COVID-19 drugs & vaccines give fresh impetus to kick-start clinical trials for CROs: Dr Arun Bhatt

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With the outbreak of the COVID-19 pandemic in India and elsewhere in the world, efforts to bring out a slew of drugs and vaccines have gained momentum which in turn has given the much needed fresh impetus to kick-start clinical trials for the clinical research organisations (CROs), said Dr Arun Bhatt, consultant, clinical research & drug development.

When the COVID-19 started spreading in the country, there have been impediments in patient recruitment and retention to complete the studies. CROs were concerned about the suspension of current trials and the delay in achieving key milestones which have also resulted in loss of revenues. Now, COVID-19 drug or vaccine trials are a short term boost for the CROs which can quickly organize human studies, he added.

There is also a paradigm shift in clinical trials. The field is moving from physical to digital approach which requires investments, training, and adaptation, Dr Bhatt told Pharmabiz.

The impact of the pandemic on clinical trials is volatile, uncertain, complex and ambiguous (VUCA). The risk of second wave, continuing growth of the coronavirus disease in developing countries, high risk of complications and mortality, persistence of COVID-19 symptoms, absence of effective treatment and ambiguity of universal availability of vaccine are some factors which make the socio-economic-medical pattern VUCA, said Dr Bhatt.

The reality is that the focus has shifted from clinical research to patient care across hospitals as the coronavirus infected patients throng across facilities. In the current scenario, clinical trial participants are unwilling to visit hospitals. There is reluctance at the investigator sites where safety of staff is a prime concern and the need to screen participants prior to enrollment are a concern. Even the Ethics Committees are looking at protection of participants as the fear protocol deviations and adverse events, said Dr Bhatt.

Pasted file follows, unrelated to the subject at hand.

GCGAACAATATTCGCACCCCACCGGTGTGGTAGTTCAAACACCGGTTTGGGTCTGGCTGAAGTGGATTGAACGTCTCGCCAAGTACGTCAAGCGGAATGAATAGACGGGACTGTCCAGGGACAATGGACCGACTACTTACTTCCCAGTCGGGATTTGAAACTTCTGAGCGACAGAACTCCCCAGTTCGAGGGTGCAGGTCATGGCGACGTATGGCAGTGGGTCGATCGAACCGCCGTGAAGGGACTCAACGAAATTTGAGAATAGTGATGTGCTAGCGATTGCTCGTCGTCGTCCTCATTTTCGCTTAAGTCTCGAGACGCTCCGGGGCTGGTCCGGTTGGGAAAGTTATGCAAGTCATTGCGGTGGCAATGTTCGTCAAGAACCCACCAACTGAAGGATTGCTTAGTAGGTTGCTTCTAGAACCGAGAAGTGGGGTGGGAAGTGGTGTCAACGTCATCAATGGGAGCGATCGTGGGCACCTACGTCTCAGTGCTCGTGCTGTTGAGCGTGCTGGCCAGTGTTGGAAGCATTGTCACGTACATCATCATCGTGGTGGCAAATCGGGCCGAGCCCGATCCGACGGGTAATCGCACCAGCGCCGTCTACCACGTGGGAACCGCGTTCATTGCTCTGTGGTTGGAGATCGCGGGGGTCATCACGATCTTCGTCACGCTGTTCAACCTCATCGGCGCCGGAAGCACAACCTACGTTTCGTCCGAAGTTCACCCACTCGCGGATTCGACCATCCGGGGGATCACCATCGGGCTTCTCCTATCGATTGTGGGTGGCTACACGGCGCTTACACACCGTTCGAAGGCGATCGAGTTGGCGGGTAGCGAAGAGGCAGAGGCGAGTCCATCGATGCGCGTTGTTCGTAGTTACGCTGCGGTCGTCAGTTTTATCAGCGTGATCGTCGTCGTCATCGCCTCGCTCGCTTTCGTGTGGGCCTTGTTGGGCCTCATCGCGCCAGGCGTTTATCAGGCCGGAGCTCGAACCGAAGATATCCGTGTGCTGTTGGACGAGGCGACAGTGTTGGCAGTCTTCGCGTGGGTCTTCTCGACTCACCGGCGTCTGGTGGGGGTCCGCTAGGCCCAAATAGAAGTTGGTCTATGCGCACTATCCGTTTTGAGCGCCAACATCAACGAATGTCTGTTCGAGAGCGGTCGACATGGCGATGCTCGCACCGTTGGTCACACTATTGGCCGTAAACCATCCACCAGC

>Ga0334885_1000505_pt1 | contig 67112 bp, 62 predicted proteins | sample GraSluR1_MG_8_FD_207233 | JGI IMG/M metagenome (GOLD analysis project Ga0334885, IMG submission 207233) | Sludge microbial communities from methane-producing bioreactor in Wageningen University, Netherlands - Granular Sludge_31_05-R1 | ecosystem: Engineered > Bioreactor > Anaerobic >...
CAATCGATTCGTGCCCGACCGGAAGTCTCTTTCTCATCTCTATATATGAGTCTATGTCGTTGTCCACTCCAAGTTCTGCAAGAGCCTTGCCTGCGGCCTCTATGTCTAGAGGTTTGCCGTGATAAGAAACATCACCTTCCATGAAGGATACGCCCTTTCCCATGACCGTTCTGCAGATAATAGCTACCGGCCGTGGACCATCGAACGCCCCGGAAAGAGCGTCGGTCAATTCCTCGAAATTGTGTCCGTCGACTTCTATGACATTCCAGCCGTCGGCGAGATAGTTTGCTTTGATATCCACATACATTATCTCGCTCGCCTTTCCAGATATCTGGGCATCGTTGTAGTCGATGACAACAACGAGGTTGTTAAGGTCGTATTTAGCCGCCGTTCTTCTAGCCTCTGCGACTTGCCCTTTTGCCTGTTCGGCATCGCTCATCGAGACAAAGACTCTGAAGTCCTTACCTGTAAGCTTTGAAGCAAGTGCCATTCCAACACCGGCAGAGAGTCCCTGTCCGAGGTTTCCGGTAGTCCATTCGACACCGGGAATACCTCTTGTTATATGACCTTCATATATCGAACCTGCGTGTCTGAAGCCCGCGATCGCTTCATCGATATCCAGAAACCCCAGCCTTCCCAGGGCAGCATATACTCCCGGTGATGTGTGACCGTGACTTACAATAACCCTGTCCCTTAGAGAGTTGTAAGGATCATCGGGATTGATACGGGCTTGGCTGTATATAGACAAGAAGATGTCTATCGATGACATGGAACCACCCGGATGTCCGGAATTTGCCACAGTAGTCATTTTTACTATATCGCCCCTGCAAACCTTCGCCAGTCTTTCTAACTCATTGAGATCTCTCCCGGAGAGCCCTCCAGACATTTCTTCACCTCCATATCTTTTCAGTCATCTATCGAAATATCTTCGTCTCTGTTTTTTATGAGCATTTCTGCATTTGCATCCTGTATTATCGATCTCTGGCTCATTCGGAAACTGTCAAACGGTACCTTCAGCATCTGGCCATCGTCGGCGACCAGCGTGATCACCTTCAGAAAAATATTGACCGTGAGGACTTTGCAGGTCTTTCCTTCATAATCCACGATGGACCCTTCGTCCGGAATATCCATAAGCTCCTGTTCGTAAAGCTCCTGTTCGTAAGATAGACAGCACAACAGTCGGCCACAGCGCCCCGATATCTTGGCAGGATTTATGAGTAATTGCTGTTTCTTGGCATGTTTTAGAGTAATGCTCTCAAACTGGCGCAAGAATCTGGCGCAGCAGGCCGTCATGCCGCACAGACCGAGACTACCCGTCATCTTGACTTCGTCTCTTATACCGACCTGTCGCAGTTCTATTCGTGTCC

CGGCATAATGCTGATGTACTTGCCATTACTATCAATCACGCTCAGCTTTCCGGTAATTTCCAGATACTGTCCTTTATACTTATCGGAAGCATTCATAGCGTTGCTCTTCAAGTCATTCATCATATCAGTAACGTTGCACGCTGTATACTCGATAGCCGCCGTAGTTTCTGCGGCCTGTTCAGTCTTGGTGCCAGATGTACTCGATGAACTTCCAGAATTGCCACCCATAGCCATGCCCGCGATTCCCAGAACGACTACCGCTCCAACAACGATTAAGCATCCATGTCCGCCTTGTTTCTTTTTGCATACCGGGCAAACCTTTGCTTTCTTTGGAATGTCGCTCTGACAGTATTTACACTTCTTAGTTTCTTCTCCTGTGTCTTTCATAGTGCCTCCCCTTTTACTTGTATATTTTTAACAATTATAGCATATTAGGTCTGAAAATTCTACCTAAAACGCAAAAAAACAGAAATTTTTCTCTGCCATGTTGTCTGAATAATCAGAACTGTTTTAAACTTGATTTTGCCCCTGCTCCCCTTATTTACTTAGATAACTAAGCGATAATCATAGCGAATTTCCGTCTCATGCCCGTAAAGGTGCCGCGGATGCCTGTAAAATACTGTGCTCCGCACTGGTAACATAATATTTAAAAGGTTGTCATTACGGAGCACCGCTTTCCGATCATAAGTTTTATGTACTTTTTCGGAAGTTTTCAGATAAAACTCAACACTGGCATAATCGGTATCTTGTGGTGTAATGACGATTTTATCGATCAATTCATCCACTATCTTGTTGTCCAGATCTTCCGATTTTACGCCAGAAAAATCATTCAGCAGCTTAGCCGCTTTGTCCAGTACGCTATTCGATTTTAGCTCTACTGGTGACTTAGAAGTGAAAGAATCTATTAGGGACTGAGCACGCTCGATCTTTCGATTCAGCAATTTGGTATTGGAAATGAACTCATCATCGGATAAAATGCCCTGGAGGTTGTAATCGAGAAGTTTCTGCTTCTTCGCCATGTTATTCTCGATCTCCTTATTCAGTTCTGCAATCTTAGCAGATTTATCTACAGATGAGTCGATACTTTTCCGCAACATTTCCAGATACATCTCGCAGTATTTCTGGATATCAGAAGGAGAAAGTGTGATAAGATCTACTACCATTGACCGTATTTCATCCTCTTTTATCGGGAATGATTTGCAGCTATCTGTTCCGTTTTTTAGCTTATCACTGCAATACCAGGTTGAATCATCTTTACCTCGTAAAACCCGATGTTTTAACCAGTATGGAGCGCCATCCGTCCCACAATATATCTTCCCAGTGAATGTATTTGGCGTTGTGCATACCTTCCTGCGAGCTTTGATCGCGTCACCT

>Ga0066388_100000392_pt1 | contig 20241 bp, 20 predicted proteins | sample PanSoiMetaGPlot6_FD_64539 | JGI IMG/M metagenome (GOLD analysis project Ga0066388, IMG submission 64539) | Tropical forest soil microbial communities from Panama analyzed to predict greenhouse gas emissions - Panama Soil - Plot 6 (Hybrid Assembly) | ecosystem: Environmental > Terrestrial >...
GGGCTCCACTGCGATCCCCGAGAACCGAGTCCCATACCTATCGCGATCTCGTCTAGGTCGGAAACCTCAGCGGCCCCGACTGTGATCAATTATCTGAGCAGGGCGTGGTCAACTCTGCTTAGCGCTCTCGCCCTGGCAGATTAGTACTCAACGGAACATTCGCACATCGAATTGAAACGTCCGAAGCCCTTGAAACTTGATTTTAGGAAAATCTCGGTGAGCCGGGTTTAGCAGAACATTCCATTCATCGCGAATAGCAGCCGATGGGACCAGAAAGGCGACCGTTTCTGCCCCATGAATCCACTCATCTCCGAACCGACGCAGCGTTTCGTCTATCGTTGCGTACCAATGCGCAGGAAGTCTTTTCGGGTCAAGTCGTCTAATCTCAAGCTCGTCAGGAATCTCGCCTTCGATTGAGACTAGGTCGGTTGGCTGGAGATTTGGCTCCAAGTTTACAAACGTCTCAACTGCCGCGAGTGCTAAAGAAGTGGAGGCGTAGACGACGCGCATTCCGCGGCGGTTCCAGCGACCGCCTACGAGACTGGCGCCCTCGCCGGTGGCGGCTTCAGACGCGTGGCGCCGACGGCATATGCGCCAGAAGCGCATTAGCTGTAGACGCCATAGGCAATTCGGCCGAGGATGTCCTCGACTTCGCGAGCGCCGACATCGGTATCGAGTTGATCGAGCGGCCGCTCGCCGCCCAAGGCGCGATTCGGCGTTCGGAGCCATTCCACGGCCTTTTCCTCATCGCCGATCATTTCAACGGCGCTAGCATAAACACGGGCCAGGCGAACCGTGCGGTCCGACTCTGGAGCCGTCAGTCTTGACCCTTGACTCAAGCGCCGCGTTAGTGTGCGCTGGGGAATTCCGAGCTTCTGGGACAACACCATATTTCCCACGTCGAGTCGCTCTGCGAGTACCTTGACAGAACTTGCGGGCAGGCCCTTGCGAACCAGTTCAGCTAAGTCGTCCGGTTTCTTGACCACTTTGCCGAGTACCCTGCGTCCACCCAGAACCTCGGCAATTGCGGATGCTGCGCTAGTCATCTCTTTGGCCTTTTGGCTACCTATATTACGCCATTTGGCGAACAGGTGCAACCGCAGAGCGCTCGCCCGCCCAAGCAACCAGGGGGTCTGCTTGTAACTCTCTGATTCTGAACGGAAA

Quoting a Clinical Accelerator report, that indicated between February and May this year, at least 1,118 trials which were sponsored by the industry were stopped due to COVID-19, Dr Bhat said not able to conduct these studies is detrimental to the access of new drugs. The indications for which drugs are under trial in India and globally are same as before as it covered cancer, cardiovascular, neurology, diabetes and infections.

However, there is a need to prioritize trials based on patients’ needs, safety, and disease severity. There is also a need to look at potential patients and site burdens besides availability and allocation of programme resources, said Dr Bhatt at a recent webinar organised by Karnataka Registered Pharmacists Association (KRPA).

Although India is on par with global regulations for clinical trials, it still needs to put in place a new drug registration process. There is need for animal toxicity and testing. Its R&D ecosystem needs the required infrastructure for capacity building, he said.

In pandemic situation, based on Ebola experience, there is a global consensus to expedite vaccine development. However, all regulatory authorities require demonstration of safety and efficacy in large number of participants, before they give approval for marketing. Even repurposed drug studies on humans is the easiest option for generating clinical trial evidence rapidly as the risk: benefit, and safety profile are well-established and thoroughly reviewed by regulatory authorities, said Dr Bhatt.

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